New book explores pursuit of authenticity
Credibility is the last thing on the minds of the young hopefuls who lined up last weekend for the 2007 Canadian Idol auditions at Yonge-Dundas Square.
In fact, contestants in the plethora of “instant star” extravaganzas that saturate TV schedules and record company agendas ditch any and all claims to artistic authenticity well in advance of their quest. They’re playing a game for money, acting out a part for fame and glory, living a fantasy. It’s reality TV, but is it reality music?
Not even close.
Forever tainted by their means of entry into the pop music marketplace, they will never be expected to live up to the kind of scrutiny that genuinely attentive and caring music fans have applied to their artistic heroes over the past three decades.
Then again, authenticity may be just as illusory as wannabe dreams in Idol land.
Think back to before the big bang of the 1960s music boom. Elvis cultivated a Marlon Brando snarl in the ‘50s because he noticed it turned girls on and constructed a hybrid sound out of black blues and white country music that was pure artifice, sheer pretence and laughably unrealistic, argue music writers and cultural observers Hugh Barker and Yuval Taylor in the provocative new book Faking It: The Pursuit Of Authenticity In Popular Music.
And given the abundance of heavily manufactured pop froth that’s cluttering up radio these days, credibility may not matter at all in the future.
“Rock ‘n’ roll was, at its core, self-consciously inauthentic music,” they write.
Barker and Taylor deliver very few answers and a myriad more questions in their tightly focused examination of why, when and how authenticity became such a powerful force in popular music — and eventually its key marketing tool.
“It’s hard to say how `realness’ originated as a defining principle in the acceptance of music,” Taylor said. “I couldn’t say if the issue of authenticity was first raised by music fans or by the music industry itself.”
In their book, Barker and Taylor examine prevailing — and often completely erroneous — ideas about who and what is authentic.
“Authenticity was always important to folk musicians, who value their proximity to source material, and to country artists who traditionally bent over backwards to convince others they were genuine hayseeds,” Taylor said. “But it crossed over into popular music in the 1960s, when the authenticity of politicians became an important cultural issue, and when the culture in general became obsessed with what was phoney and what was real.”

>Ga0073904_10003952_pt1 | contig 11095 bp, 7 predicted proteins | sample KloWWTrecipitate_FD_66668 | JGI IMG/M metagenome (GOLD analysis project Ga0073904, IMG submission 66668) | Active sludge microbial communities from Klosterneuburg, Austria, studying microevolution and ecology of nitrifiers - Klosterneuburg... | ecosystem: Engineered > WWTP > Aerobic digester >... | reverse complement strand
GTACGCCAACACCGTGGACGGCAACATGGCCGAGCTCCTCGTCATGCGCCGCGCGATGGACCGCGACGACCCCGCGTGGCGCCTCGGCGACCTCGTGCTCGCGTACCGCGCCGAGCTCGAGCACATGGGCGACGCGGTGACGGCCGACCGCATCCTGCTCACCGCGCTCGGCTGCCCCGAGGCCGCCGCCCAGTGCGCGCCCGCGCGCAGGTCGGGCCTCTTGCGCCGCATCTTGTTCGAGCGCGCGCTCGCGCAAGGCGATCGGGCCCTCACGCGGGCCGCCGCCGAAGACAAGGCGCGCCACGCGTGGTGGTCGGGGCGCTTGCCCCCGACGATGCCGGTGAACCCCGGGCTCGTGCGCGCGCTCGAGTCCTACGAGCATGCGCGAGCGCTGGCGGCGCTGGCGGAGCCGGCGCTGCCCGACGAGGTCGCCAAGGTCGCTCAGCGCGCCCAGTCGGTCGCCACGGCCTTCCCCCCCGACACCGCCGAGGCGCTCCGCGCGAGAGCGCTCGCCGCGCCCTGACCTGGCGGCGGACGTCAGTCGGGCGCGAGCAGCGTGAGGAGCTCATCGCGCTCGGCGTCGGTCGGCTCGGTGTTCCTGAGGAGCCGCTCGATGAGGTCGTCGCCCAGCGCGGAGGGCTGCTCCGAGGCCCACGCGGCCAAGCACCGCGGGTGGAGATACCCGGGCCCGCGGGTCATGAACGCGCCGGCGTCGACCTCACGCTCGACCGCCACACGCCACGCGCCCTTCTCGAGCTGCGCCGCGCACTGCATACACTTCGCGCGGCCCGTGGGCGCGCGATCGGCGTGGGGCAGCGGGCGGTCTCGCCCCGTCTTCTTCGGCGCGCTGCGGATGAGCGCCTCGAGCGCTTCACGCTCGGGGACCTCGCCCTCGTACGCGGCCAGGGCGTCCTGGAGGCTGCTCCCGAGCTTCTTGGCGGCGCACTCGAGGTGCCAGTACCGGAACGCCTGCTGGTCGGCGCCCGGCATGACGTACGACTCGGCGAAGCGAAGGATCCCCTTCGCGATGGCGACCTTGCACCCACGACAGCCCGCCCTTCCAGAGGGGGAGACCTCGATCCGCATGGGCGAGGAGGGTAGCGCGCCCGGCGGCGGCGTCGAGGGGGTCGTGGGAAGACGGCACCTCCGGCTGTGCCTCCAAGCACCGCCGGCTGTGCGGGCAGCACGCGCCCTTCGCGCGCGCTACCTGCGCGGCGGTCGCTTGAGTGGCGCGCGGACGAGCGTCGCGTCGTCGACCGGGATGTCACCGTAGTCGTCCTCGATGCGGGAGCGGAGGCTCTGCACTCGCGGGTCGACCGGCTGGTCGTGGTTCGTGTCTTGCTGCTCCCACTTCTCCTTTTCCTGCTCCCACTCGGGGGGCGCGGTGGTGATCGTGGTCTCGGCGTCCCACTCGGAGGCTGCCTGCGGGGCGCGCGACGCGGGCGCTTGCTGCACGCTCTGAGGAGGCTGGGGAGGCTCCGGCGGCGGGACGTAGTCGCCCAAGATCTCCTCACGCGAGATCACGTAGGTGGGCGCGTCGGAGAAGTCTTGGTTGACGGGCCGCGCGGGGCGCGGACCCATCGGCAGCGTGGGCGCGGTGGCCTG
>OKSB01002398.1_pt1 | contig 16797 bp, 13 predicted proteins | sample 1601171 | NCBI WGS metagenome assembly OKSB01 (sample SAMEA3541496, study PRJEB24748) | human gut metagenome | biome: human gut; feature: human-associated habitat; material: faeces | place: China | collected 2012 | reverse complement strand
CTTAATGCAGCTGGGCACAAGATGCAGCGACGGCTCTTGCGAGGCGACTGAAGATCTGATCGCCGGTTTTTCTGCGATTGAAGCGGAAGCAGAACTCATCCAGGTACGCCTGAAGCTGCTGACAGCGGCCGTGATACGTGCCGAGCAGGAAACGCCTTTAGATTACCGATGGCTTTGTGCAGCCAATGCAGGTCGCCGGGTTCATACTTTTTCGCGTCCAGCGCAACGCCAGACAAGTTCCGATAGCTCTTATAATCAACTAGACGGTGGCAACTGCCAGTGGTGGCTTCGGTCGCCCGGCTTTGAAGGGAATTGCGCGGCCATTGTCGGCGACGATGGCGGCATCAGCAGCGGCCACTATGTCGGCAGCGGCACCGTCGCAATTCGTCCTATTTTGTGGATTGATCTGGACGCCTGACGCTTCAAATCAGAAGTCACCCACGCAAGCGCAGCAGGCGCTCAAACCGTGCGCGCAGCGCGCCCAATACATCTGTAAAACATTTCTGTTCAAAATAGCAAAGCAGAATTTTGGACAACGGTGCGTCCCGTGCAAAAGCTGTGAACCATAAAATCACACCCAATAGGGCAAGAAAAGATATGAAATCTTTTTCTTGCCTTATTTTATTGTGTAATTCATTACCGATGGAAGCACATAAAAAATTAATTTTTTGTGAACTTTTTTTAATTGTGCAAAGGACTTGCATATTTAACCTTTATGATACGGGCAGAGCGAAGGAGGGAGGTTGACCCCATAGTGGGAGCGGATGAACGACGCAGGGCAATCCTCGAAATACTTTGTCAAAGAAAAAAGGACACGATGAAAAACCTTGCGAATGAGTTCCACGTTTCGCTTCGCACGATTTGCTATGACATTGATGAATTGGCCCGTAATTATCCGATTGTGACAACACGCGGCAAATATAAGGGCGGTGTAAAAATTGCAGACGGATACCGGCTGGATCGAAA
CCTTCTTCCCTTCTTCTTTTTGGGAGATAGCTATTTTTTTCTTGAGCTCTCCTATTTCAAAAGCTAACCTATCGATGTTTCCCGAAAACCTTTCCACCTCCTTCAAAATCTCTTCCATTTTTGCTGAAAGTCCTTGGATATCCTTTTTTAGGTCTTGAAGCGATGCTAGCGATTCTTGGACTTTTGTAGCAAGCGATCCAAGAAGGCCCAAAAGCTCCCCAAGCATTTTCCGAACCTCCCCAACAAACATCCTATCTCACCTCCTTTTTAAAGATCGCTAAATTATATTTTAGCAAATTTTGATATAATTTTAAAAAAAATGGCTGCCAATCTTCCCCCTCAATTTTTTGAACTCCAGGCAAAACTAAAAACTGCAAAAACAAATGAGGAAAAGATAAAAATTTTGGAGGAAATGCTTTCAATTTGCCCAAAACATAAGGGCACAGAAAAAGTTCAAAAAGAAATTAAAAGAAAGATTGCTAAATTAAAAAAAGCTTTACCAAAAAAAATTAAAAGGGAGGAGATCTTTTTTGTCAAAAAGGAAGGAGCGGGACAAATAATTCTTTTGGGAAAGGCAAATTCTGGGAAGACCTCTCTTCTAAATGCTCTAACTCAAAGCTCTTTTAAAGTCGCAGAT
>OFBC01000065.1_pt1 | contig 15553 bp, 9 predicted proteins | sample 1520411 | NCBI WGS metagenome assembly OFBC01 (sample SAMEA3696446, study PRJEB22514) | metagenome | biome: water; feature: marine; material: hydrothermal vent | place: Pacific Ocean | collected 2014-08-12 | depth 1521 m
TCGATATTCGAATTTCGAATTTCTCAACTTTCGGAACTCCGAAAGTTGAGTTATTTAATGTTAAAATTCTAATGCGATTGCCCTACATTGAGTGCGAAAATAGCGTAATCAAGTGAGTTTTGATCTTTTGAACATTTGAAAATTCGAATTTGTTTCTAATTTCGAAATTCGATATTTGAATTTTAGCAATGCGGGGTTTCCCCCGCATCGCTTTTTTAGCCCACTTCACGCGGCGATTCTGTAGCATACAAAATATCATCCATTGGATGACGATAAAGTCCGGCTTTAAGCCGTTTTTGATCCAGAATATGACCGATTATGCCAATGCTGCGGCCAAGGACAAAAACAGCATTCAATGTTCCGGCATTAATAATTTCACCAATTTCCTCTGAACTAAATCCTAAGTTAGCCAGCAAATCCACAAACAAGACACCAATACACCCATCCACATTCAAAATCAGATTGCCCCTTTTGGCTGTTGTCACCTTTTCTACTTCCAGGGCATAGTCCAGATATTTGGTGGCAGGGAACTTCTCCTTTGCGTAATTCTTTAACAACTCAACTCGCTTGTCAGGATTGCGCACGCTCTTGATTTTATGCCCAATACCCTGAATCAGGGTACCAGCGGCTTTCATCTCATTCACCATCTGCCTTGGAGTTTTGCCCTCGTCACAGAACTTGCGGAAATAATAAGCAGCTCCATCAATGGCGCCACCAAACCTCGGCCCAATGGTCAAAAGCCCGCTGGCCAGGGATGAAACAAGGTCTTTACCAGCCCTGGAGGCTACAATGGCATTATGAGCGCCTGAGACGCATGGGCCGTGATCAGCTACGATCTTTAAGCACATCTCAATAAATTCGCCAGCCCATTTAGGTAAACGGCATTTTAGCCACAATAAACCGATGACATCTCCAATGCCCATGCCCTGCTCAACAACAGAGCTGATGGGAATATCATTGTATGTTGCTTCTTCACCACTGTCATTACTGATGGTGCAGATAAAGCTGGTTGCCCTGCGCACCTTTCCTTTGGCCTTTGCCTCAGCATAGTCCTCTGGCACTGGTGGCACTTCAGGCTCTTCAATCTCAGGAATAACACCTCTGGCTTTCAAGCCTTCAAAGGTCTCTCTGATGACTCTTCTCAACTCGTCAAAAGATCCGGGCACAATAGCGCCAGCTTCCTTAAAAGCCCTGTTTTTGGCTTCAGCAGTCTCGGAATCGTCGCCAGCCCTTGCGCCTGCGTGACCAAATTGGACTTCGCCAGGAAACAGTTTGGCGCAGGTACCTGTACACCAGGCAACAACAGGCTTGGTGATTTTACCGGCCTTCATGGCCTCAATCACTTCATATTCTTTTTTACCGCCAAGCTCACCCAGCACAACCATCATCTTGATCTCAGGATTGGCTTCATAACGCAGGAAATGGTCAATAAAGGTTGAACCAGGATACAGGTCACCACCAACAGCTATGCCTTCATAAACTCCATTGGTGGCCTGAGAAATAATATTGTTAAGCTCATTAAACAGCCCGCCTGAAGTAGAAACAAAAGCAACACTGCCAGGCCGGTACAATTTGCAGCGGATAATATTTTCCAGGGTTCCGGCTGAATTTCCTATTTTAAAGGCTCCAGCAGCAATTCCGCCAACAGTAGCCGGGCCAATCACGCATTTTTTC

They examine various manifestations of artistic authenticity in the work of such artists as so-called blues legends Mississippi John Hurt and Leadbelly, country music star Jimmie Rodgers and rock ‘n’ rollers Elvis, The Beatles and Neil Young during his ugliest (but undeniably authentic) period. They also look at industrial creations like disco diva Donna Summer and The Monkees — who fought for credibility and lost — and anarchic, anti-celebrity celebrities Kurt Cobain and The Sex Pistols.
But Barker and Taylor barely approach the complex personas created by generational superstars Bob Dylan, Mick Jagger, David Bowie and Van Morrison.
“Frankly, we veered away from subjects we couldn’t agree on,” said Barker. “Dylan is just too big, too complex, when it comes to authenticity issues.”
Asked why music fans care about authenticity, Taylor was stumped, but later posted his response on the blog, fakingit.typepad.com:
“Why is authenticity important to fans of punk rock and country music and unimportant to fans of disco or showtunes or bubblegum?
“The answer lies in a philosophical question: should the esthetic sense be allied to the moral sense? For punk rockers, country fans, and folk singers, the answer is yes. Their cultures have very well-developed moral senses that are based on ideals of honesty.
“Fans of disco and show tunes, rockabilly and bubblegum ... (are) more or less hedonists — anything goes, as long as it’s fabulously entertaining.”